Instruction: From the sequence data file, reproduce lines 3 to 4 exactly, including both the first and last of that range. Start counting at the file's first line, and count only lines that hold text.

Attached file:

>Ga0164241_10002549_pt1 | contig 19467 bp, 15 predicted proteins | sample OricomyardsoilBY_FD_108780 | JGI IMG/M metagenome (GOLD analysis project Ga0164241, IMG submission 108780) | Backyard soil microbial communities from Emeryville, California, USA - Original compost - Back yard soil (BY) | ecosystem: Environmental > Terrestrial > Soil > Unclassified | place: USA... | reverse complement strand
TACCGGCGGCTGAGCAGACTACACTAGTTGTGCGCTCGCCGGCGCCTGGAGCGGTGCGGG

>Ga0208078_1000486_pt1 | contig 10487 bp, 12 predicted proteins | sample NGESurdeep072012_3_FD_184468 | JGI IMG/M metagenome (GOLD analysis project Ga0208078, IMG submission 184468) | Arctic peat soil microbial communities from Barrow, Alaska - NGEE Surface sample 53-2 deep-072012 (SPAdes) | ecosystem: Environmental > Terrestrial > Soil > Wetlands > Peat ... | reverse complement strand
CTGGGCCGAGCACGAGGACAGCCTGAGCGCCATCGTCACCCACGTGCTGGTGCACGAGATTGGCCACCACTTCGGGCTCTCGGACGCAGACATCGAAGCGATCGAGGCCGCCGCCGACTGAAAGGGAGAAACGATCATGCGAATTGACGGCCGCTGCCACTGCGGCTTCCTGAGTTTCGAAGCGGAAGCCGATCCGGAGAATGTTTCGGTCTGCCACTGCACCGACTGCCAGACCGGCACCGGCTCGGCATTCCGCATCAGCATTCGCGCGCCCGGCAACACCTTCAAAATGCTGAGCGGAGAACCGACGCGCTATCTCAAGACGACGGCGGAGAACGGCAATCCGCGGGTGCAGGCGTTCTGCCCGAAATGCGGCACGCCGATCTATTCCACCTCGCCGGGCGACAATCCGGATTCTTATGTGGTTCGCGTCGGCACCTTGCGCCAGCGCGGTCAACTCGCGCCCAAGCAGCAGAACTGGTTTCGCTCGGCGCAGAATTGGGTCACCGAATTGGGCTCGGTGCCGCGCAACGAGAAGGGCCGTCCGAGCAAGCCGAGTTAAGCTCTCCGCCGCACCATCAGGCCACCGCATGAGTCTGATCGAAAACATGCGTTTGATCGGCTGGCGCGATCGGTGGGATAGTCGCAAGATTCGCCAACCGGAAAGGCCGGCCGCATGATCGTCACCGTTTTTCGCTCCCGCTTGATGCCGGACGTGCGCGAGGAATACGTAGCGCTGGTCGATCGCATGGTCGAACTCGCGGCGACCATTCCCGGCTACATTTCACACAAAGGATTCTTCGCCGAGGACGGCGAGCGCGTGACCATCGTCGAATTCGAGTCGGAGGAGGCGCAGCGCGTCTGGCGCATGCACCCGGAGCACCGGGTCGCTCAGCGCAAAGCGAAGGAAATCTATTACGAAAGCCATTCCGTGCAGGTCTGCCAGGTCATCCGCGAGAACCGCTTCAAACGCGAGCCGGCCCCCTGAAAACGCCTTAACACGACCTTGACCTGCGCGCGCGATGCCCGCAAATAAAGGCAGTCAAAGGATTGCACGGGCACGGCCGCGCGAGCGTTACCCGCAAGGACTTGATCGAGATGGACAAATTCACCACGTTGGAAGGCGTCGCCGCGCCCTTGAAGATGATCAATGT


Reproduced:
>Ga0208078_1000486_pt1 | contig 10487 bp, 12 predicted proteins | sample NGESurdeep072012_3_FD_184468 | JGI IMG/M metagenome (GOLD analysis project Ga0208078, IMG submission 184468) | Arctic peat soil microbial communities from Barrow, Alaska - NGEE Surface sample 53-2 deep-072012 (SPAdes) | ecosystem: Environmental > Terrestrial > Soil > Wetlands > Peat ... | reverse complement strand
CTGGGCCGAGCACGAGGACAGCCTGAGCGCCATCGTCACCCACGTGCTGGTGCACGAGATTGGCCACCACTTCGGGCTCTCGGACGCAGACATCGAAGCGATCGAGGCCGCCGCCGACTGAAAGGGAGAAACGATCATGCGAATTGACGGCCGCTGCCACTGCGGCTTCCTGAGTTTCGAAGCGGAAGCCGATCCGGAGAATGTTTCGGTCTGCCACTGCACCGACTGCCAGACCGGCACCGGCTCGGCATTCCGCATCAGCATTCGCGCGCCCGGCAACACCTTCAAAATGCTGAGCGGAGAACCGACGCGCTATCTCAAGACGACGGCGGAGAACGGCAATCCGCGGGTGCAGGCGTTCTGCCCGAAATGCGGCACGCCGATCTATTCCACCTCGCCGGGCGACAATCCGGATTCTTATGTGGTTCGCGTCGGCACCTTGCGCCAGCGCGGTCAACTCGCGCCCAAGCAGCAGAACTGGTTTCGCTCGGCGCAGAATTGGGTCACCGAATTGGGCTCGGTGCCGCGCAACGAGAAGGGCCGTCCGAGCAAGCCGAGTTAAGCTCTCCGCCGCACCATCAGGCCACCGCATGAGTCTGATCGAAAACATGCGTTTGATCGGCTGGCGCGATCGGTGGGATAGTCGCAAGATTCGCCAACCGGAAAGGCCGGCCGCATGATCGTCACCGTTTTTCGCTCCCGCTTGATGCCGGACGTGCGCGAGGAATACGTAGCGCTGGTCGATCGCATGGTCGAACTCGCGGCGACCATTCCCGGCTACATTTCACACAAAGGATTCTTCGCCGAGGACGGCGAGCGCGTGACCATCGTCGAATTCGAGTCGGAGGAGGCGCAGCGCGTCTGGCGCATGCACCCGGAGCACCGGGTCGCTCAGCGCAAAGCGAAGGAAATCTATTACGAAAGCCATTCCGTGCAGGTCTGCCAGGTCATCCGCGAGAACCGCTTCAAACGCGAGCCGGCCCCCTGAAAACGCCTTAACACGACCTTGACCTGCGCGCGCGATGCCCGCAAATAAAGGCAGTCAAAGGATTGCACGGGCACGGCCGCGCGAGCGTTACCCGCAAGGACTTGATCGAGATGGACAAATTCACCACGTTGGAAGGCGTCGCCGCGCCCTTGAAGATGATCAATGT